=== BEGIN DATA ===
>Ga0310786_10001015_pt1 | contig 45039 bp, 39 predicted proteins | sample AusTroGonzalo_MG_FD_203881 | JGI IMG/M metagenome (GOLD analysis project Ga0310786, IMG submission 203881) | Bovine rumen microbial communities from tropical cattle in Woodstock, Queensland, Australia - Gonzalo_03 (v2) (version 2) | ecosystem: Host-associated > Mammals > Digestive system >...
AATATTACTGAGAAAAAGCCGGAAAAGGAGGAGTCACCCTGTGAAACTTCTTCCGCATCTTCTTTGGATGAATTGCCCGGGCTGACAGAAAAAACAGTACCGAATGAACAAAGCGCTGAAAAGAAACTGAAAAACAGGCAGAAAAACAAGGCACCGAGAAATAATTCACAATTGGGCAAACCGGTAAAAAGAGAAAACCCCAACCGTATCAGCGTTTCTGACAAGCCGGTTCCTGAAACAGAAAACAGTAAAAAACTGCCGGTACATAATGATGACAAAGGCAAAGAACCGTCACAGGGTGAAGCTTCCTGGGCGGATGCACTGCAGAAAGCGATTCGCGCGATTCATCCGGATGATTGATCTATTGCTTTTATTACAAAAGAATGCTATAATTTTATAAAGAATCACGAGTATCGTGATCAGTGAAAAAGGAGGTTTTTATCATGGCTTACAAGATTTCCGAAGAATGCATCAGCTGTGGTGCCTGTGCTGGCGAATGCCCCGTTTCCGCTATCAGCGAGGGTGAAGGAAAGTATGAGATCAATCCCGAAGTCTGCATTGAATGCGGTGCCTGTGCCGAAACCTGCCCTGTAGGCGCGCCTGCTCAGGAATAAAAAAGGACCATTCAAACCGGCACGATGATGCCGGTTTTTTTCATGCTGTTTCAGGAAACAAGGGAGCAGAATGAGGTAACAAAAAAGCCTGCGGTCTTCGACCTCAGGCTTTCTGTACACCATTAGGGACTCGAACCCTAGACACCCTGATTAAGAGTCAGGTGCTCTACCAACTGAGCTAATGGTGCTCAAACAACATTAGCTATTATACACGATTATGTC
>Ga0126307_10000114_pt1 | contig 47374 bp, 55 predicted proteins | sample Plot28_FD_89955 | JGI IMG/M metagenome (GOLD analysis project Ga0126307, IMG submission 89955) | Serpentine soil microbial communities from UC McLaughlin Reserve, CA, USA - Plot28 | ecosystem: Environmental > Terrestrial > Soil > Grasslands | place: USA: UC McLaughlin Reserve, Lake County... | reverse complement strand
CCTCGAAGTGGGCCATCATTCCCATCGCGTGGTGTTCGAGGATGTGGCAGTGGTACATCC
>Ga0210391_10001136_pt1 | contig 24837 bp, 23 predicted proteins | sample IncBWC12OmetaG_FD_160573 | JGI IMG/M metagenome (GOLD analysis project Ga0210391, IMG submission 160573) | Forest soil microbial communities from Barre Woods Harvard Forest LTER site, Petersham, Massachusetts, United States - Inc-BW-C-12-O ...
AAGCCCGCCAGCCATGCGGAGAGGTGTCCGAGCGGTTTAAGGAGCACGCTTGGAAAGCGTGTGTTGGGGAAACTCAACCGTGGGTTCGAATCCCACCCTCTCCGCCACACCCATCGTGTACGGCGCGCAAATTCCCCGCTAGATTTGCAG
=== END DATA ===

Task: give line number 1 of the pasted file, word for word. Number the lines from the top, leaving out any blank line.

>Ga0310786_10001015_pt1 | contig 45039 bp, 39 predicted proteins | sample AusTroGonzalo_MG_FD_203881 | JGI IMG/M metagenome (GOLD analysis project Ga0310786, IMG submission 203881) | Bovine rumen microbial communities from tropical cattle in Woodstock, Queensland, Australia - Gonzalo_03 (v2) (version 2) | ecosystem: Host-associated > Mammals > Digestive system >...